I know that professional athletes are paid by their respective companies to use their brand. So pros never have to pay for their discs, they get paid instead. I think that videos of pros visiting their brand's warehouse and snagging discs are so cool. I can’t seem to find them now, but I remember when Paul and Paige visited Discraft they walked the floor and just grabbed a couple discs off the shelves. It’s something I think we’d all love to be able to do. Here’s Kevin Jones picking up some discs at the Prodigy warehouse.

If I want to throw a premium stamp disc like Maria Olivia does on Hole 1 of the New World Championships. It’s going to be about 27 dollars for a Halo Calvin Destroyer. That’s still only 15% of what I’d spend on the least expensive club from McIlroy’s bag.

Premium stamps don’t have any effect on the flight of a disc*. They just look super cool when you pull them from your bag, remind you of the event you played in or how your favorite player looks, and then they’re cool when you walk up to them too.

*I write the disc descriptions here at Sabattus, and I do try to let you know if a run of discs is domey, flat, flippy, whatever difference from standard flight is expected.*

I bag some cool stamps to support players I like, and because it’s a great way to support pros who aren’t regularly winning large sums of money on the DGPT. Even if I wanted to throw premium stamped everything it’s still about 25 dollars per disc. That would make the 8 molds that Calvin throws $200.

Disc golf is not really a pay to win game. One reason that I transitioned away from Yu-Gi-Oh, a game that I played for almost a decade, is that it became pay to win. Every 6 months a new ban list would come out and cards that were worth $100 one day would be useless the next. I’d search “budget decks” on YouTube and see what I could build to try to sneak into the top 8 at my locals. It wasn’t a matter of skill sometimes, you’d just run into someone who had a deck that was worth 6x what yours was and the cards overwhelmed you.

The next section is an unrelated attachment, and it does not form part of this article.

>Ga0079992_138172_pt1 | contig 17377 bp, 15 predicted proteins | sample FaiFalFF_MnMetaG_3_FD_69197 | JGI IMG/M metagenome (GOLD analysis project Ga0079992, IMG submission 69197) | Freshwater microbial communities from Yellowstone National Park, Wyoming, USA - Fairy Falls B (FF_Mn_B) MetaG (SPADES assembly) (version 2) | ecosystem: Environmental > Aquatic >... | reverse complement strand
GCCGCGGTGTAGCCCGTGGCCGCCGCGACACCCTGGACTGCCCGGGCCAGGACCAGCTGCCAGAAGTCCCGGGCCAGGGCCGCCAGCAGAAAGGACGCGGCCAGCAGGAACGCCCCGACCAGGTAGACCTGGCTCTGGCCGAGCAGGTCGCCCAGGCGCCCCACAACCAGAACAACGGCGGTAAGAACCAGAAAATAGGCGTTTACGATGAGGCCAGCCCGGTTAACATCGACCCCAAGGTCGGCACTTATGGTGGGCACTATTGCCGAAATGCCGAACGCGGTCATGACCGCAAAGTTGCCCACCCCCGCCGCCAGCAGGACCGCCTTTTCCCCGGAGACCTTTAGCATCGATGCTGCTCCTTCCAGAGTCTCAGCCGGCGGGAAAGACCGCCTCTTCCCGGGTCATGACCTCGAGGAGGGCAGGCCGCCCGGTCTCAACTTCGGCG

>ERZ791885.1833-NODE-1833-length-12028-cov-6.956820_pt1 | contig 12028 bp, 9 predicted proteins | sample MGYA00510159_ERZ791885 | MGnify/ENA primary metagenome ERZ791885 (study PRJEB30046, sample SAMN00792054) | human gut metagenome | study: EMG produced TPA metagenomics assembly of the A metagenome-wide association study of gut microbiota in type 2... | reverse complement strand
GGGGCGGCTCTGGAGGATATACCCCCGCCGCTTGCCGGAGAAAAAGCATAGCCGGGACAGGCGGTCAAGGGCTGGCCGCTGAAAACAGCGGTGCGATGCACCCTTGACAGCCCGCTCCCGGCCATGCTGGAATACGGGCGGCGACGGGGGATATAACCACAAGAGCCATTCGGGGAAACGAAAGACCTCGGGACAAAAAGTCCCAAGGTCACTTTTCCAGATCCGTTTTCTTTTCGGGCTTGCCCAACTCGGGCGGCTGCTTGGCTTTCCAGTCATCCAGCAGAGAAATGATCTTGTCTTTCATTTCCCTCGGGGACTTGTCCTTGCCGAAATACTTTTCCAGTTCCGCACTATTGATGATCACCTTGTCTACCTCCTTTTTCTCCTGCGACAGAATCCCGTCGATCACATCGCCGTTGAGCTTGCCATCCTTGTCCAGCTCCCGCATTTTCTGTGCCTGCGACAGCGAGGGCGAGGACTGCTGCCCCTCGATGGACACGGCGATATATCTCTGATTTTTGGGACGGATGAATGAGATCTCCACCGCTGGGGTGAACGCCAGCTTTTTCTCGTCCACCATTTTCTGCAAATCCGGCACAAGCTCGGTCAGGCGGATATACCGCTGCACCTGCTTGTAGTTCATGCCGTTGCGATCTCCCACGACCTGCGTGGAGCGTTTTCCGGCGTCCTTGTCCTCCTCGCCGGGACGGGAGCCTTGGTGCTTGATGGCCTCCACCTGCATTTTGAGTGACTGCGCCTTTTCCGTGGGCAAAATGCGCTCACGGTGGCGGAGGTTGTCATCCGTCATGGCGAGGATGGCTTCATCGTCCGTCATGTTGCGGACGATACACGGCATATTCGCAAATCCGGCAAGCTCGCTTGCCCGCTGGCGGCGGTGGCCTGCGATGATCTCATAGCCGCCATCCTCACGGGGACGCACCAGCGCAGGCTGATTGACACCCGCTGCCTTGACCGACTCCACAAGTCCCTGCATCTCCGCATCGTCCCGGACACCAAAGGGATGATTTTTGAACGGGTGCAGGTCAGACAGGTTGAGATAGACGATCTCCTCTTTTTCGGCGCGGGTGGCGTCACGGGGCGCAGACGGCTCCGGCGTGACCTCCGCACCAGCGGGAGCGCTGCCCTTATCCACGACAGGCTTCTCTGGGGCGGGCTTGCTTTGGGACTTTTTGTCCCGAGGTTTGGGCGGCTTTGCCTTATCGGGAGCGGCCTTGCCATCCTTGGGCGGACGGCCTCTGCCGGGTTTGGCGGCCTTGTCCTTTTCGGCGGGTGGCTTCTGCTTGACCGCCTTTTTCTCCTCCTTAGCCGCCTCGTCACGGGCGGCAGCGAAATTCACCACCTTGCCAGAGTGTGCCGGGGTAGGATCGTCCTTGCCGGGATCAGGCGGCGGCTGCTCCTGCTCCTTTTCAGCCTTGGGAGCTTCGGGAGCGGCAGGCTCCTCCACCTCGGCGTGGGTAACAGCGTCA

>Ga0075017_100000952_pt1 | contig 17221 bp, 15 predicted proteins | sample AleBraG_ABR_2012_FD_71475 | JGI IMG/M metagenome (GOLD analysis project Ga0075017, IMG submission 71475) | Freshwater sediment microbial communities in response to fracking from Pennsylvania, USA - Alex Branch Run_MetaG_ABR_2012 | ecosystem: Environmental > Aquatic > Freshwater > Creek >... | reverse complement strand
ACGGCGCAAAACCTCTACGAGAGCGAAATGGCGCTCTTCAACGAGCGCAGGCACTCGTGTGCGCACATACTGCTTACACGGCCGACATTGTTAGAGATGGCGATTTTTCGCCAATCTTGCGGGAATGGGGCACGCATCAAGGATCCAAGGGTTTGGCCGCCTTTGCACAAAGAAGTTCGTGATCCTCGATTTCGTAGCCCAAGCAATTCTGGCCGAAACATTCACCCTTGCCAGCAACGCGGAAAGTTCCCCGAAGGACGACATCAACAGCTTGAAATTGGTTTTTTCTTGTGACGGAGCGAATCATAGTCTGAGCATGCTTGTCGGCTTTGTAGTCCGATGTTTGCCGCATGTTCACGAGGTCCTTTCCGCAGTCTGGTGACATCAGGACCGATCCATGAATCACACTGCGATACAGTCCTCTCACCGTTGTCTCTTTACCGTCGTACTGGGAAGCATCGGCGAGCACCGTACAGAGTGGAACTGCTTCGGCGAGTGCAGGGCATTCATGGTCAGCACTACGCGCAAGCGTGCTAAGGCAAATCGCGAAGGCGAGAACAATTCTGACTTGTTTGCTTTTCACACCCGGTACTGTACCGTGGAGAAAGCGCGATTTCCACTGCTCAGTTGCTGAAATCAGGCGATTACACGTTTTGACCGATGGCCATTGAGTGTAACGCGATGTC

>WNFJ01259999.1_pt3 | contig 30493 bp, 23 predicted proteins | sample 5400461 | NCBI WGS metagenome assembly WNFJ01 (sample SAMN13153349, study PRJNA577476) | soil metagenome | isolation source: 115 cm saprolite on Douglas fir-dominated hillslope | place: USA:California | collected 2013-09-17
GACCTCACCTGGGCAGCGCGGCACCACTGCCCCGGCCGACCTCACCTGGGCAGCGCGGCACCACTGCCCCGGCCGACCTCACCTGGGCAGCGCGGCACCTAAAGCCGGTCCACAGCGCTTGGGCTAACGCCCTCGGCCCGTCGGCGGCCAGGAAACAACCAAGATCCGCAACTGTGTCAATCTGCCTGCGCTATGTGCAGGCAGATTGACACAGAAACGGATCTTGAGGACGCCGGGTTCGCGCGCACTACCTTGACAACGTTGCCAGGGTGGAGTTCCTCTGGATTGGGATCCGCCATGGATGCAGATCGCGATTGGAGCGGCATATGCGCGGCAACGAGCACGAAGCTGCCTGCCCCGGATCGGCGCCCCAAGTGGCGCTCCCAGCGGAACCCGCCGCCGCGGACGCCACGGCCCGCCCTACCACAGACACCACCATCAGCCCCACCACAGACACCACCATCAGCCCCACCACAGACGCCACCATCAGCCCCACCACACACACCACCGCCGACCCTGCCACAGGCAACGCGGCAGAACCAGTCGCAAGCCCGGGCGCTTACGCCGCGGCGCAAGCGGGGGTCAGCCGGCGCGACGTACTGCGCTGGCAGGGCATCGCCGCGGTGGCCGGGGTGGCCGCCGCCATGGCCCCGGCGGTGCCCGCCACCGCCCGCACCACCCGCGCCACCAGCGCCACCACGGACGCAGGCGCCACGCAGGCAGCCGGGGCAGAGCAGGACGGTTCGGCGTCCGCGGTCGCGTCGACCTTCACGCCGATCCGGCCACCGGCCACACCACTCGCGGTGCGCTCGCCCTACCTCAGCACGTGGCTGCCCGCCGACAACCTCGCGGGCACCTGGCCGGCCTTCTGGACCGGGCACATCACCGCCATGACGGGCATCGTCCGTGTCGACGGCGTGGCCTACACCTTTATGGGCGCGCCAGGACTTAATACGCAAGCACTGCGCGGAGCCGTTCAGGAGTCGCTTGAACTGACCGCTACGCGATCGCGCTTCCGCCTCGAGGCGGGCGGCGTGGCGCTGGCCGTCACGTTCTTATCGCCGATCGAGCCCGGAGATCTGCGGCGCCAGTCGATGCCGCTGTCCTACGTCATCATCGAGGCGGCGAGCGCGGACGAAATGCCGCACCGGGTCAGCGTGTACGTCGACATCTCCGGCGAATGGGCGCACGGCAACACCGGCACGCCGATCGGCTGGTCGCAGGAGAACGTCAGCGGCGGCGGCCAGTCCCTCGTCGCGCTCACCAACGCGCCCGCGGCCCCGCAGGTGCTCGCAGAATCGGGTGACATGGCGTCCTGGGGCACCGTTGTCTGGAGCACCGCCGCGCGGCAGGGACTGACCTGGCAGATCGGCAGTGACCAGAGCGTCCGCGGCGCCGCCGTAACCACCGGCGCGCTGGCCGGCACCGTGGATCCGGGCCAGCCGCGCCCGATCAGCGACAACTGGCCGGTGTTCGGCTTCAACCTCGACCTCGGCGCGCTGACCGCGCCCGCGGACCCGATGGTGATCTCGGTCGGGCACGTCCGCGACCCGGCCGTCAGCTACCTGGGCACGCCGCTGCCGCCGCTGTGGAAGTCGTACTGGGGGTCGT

If you only purchased DX discs you can still be a competitive player. Here’s Paul McBeth playing with the plastic from back in the day. It’s not a disc golf pro tour level course, but he’s playing a course at the level that most of us are familiar with. He finishes -9 on the course, with discs he’s not super familiar with.

Paul was playing with a DX Banshee (1998), DX Stingray (1987), Gazelle (1994), DX Cobra (1988), and a DX Aviar (1983).

Here’s Paul throwing just a Zeus and a Luna and winning a B Tier tournament in 2020.

I wrote a blog in 2020 about what disc golf really costs. The prices have gone up a bit, but the point remains the same. You can play this sport with what the pros use, on the courses the pros play, and get to feel the same experience for a reasonable price.

One of the reasons I’ll always love this sport is that I get the same chance to use the same equipment as everyone else. It allows me to measure myself against others and to see from the top players how they’re able to manipulate the flight of a disc that I’m familiar with. That’s one of the reasons I think that disc golf is going to grow and be around for a long time.

May your discs miss all the trees,
Andrew Streeter #70397